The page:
Only compelling storytellers can be truly great leaders

By: Gavin Esler | Date: 01-06-2014

Tagged as: ArticleLeadership

Gavin Esler

The most successful companies are those with dynamic, compelling leaders. And as award-winning television and radio broadcaster, journalist and author Gavin Esler argues, behind every great leader is a great leadership story.

Over the years I have been fortunate enough to interview perhaps the best and the brightest stars of business, politics and the arts. What has become clear to me is that regardless of the many skills a person may possess, only those who are compelling storytellers can be truly great leaders.

A leader must of course have followers. That’s true of business leaders and their teams, political leaders and their parties – even pop stars and their fans. And those who forge a real and enduring connection to those followers do so by communicating stories. It’s a technique as old as The Bible.

We all do it at some level. Every CV or presentation demands that you tell your story well and capture your audience.

Communicating a good story

So what makes a good story? In my experience, the most successful leadership stories have three essential components:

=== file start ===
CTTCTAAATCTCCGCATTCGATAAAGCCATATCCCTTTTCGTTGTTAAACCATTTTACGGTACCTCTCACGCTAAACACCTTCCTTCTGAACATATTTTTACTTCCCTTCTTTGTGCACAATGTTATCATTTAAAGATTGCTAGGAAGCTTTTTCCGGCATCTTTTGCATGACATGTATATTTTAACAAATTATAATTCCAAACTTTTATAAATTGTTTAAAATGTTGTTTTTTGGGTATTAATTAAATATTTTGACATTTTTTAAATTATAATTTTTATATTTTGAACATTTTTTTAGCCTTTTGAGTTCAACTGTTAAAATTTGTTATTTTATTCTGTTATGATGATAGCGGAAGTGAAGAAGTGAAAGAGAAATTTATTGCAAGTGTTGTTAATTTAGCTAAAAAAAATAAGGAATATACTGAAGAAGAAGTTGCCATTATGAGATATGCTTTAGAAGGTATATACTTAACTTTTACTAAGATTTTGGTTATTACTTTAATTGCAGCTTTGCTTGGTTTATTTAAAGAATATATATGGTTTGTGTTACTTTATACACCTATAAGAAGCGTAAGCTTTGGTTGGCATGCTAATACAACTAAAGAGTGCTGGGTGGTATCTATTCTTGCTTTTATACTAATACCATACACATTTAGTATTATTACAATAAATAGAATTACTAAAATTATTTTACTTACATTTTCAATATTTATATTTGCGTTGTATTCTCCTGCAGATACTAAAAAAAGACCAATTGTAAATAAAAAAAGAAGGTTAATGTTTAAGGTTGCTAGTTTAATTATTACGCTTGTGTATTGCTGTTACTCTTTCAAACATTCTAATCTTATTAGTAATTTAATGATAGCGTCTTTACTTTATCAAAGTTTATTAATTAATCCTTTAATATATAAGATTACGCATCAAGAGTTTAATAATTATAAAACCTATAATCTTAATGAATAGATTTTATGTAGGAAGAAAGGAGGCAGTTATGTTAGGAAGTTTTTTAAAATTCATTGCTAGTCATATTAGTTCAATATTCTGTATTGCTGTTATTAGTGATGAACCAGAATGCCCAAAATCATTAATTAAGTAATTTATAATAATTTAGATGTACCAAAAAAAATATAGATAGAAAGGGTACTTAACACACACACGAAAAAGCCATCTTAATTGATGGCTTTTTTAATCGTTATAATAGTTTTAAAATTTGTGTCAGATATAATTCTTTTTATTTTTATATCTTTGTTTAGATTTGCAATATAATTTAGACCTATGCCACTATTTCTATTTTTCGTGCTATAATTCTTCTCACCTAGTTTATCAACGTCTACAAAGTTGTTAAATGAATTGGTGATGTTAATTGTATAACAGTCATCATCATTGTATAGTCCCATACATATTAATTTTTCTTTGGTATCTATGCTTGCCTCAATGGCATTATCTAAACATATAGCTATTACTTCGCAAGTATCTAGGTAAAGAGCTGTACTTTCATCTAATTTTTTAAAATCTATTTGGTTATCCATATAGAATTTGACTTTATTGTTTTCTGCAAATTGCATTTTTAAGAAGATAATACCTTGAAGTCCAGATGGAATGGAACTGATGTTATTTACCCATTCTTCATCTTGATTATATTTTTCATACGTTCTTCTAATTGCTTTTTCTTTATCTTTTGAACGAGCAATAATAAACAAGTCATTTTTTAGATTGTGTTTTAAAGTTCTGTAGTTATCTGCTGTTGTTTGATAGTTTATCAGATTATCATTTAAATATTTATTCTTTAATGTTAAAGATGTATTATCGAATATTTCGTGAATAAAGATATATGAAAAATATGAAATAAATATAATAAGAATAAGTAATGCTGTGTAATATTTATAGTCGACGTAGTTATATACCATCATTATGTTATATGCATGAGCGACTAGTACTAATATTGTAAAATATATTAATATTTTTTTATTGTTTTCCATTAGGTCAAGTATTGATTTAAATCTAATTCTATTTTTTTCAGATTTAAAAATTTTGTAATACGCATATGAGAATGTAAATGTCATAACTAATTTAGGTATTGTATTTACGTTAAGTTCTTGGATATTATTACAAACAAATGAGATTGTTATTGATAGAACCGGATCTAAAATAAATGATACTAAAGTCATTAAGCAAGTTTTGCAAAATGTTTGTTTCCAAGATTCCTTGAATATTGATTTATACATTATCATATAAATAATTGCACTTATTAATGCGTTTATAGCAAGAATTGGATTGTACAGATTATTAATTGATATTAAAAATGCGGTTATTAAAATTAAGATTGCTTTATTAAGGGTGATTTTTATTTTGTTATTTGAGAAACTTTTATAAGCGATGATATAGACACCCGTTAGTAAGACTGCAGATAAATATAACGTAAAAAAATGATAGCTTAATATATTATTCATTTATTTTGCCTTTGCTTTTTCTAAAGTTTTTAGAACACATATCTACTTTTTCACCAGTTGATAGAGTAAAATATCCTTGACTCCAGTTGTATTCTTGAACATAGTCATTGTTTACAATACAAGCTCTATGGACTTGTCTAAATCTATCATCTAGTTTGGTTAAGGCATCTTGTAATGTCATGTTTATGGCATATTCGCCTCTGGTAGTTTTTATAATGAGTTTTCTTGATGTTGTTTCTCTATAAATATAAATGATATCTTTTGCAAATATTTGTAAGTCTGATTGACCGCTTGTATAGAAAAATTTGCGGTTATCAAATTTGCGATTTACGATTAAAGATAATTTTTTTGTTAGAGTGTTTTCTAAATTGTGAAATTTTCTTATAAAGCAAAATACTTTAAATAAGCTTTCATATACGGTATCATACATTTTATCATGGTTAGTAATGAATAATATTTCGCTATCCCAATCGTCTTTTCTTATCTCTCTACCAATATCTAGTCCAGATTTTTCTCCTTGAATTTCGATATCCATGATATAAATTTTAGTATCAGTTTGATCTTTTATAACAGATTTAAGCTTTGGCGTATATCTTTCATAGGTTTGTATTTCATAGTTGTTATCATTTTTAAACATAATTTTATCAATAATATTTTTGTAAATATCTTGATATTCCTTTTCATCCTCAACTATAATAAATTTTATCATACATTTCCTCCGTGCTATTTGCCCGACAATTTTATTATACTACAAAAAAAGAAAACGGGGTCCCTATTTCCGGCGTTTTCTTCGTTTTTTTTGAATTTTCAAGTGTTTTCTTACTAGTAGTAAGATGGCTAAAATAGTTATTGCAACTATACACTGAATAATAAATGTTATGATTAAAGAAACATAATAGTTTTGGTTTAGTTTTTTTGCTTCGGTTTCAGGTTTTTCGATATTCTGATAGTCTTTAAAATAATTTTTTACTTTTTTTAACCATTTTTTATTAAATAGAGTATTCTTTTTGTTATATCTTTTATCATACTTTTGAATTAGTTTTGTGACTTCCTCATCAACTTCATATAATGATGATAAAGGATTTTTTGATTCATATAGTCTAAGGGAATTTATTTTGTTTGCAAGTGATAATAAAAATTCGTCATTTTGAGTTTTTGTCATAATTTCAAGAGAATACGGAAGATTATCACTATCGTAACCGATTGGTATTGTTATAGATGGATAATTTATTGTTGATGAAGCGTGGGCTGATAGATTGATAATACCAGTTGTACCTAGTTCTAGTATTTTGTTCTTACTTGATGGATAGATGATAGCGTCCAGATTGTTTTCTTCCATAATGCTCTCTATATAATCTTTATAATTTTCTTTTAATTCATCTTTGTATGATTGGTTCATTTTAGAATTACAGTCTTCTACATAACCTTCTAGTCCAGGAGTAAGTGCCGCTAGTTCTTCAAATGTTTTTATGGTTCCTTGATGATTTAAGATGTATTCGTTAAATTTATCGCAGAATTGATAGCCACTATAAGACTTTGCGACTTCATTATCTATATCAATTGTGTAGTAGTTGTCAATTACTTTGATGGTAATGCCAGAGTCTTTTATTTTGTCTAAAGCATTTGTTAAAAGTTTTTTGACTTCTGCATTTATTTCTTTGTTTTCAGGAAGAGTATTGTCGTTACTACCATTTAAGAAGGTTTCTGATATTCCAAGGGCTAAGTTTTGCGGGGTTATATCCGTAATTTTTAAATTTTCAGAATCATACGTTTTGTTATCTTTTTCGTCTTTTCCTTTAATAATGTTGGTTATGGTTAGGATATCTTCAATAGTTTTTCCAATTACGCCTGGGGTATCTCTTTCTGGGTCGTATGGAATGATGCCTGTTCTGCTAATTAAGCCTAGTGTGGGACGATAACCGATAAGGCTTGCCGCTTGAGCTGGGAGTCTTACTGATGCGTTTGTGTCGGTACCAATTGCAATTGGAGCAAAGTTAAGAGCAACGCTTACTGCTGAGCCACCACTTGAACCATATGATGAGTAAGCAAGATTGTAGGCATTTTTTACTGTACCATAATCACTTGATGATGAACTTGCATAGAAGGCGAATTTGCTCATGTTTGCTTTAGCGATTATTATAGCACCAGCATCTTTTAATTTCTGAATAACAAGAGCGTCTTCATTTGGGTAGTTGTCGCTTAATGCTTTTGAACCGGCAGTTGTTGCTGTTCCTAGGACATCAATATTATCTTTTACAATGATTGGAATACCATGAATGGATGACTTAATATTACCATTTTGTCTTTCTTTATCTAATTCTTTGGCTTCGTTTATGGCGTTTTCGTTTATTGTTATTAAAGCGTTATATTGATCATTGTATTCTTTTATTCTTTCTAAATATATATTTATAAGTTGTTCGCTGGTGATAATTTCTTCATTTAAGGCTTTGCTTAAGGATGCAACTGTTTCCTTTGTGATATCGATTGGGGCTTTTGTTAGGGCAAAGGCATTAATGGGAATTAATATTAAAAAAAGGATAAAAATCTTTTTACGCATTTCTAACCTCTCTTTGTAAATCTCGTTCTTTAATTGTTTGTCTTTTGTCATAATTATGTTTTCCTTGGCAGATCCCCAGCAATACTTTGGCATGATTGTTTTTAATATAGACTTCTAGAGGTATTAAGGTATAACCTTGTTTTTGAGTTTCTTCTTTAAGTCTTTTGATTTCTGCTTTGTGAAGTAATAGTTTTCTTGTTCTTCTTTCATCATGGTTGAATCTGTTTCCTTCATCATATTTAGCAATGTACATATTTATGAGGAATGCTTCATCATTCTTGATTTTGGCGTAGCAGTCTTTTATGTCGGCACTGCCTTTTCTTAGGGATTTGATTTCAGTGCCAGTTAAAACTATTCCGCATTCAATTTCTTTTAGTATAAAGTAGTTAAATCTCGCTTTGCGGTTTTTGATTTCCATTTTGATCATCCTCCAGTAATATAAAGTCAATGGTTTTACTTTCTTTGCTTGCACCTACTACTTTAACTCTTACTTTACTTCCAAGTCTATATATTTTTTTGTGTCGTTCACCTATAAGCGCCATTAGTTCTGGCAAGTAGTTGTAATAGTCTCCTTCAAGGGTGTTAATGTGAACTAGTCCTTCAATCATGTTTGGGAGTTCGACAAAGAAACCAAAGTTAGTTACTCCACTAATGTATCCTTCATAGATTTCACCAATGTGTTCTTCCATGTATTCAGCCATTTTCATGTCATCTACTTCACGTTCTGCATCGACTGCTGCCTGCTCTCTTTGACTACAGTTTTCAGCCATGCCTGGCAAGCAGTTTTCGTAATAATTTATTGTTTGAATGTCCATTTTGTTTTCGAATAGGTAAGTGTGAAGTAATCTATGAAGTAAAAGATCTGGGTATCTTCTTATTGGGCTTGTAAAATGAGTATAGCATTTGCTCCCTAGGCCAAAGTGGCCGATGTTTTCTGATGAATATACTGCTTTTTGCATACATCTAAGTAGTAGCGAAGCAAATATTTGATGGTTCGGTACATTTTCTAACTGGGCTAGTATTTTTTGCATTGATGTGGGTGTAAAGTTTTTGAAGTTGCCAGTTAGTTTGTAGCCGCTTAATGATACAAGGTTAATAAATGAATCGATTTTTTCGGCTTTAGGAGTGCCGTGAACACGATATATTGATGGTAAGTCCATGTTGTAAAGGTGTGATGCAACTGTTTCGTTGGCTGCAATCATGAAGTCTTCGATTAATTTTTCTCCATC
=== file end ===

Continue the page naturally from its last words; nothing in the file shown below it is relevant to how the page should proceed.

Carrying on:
• Who am I?
  • Who are we?
  • Where is my leadership going to take us?

Every business leader should clearly and consistently communicate these storylines to their team. It’s all about defining yourself, your corporate identity, your working culture, your vision and your goals.

The most prominent business leaders do this exceptionally well. Richard Branson is a great example – the adventurer at the head of dynamic, ground-breaking businesses. Not everybody can tell a story on that scale – but we all have a tale to tell.

We can all play to our natural strengths to engage listeners. What the most effective leaders share is improving their skills and communicating their message clearly and memorably.

The ability to deliver a powerful and credible story effectively isn’t just desirable for leadership – it can be essential when times are tough. You need to articulate that you are in control, and if necessary defend your reputation by responding swiftly and assertively to any negative stories.

Continuous learning

At the same time, if you do make a mistake don’t ignore it or attempt to deflect blame. Convey that you have learned from it. Your honesty can inspire greater trust.

All business leaders need to convincingly sell themselves, their company and their product – in that order – and be vocal about their successes, because if they won’t no one else will.

But they can’t be empty words. Deliver on your promise.

Gavin Esler is the author of Lessons from the Top: How Successful Leaders Tell Stories to Get Ahead – And Stay There.

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